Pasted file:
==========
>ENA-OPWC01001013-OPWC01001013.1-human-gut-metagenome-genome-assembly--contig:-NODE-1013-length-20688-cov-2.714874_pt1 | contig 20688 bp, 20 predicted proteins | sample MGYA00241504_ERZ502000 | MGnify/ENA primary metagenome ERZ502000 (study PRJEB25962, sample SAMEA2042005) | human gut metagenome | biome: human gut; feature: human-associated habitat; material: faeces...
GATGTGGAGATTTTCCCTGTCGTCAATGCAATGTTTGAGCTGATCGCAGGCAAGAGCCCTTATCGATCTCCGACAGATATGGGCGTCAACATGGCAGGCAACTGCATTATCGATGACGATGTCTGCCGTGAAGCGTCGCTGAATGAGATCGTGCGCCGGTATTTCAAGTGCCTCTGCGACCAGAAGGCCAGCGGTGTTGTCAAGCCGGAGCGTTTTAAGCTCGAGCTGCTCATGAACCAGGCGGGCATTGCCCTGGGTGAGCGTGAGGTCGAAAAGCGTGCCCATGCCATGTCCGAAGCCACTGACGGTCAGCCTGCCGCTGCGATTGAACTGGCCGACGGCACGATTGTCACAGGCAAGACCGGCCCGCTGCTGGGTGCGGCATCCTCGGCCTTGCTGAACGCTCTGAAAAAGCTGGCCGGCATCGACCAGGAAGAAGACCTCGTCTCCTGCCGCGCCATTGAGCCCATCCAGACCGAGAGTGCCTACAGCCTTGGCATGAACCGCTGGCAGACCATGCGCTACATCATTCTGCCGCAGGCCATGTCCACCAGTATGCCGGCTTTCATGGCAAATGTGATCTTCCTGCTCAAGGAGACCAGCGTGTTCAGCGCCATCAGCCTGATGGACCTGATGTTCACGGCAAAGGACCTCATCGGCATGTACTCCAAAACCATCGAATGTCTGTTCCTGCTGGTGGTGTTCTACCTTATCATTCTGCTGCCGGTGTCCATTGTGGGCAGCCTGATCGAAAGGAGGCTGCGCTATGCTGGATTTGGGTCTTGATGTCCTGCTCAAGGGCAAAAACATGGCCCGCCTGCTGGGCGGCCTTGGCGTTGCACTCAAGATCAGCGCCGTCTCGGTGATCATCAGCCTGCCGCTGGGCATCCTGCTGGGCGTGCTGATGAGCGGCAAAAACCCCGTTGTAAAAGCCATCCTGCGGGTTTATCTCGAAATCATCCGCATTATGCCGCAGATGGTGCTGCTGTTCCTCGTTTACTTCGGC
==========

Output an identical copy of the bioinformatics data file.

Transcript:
>ENA-OPWC01001013-OPWC01001013.1-human-gut-metagenome-genome-assembly--contig:-NODE-1013-length-20688-cov-2.714874_pt1 | contig 20688 bp, 20 predicted proteins | sample MGYA00241504_ERZ502000 | MGnify/ENA primary metagenome ERZ502000 (study PRJEB25962, sample SAMEA2042005) | human gut metagenome | biome: human gut; feature: human-associated habitat; material: faeces...
GATGTGGAGATTTTCCCTGTCGTCAATGCAATGTTTGAGCTGATCGCAGGCAAGAGCCCTTATCGATCTCCGACAGATATGGGCGTCAACATGGCAGGCAACTGCATTATCGATGACGATGTCTGCCGTGAAGCGTCGCTGAATGAGATCGTGCGCCGGTATTTCAAGTGCCTCTGCGACCAGAAGGCCAGCGGTGTTGTCAAGCCGGAGCGTTTTAAGCTCGAGCTGCTCATGAACCAGGCGGGCATTGCCCTGGGTGAGCGTGAGGTCGAAAAGCGTGCCCATGCCATGTCCGAAGCCACTGACGGTCAGCCTGCCGCTGCGATTGAACTGGCCGACGGCACGATTGTCACAGGCAAGACCGGCCCGCTGCTGGGTGCGGCATCCTCGGCCTTGCTGAACGCTCTGAAAAAGCTGGCCGGCATCGACCAGGAAGAAGACCTCGTCTCCTGCCGCGCCATTGAGCCCATCCAGACCGAGAGTGCCTACAGCCTTGGCATGAACCGCTGGCAGACCATGCGCTACATCATTCTGCCGCAGGCCATGTCCACCAGTATGCCGGCTTTCATGGCAAATGTGATCTTCCTGCTCAAGGAGACCAGCGTGTTCAGCGCCATCAGCCTGATGGACCTGATGTTCACGGCAAAGGACCTCATCGGCATGTACTCCAAAACCATCGAATGTCTGTTCCTGCTGGTGGTGTTCTACCTTATCATTCTGCTGCCGGTGTCCATTGTGGGCAGCCTGATCGAAAGGAGGCTGCGCTATGCTGGATTTGGGTCTTGATGTCCTGCTCAAGGGCAAAAACATGGCCCGCCTGCTGGGCGGCCTTGGCGTTGCACTCAAGATCAGCGCCGTCTCGGTGATCATCAGCCTGCCGCTGGGCATCCTGCTGGGCGTGCTGATGAGCGGCAAAAACCCCGTTGTAAAAGCCATCCTGCGGGTTTATCTCGAAATCATCCGCATTATGCCGCAGATGGTGCTGCTGTTCCTCGTTTACTTCGGC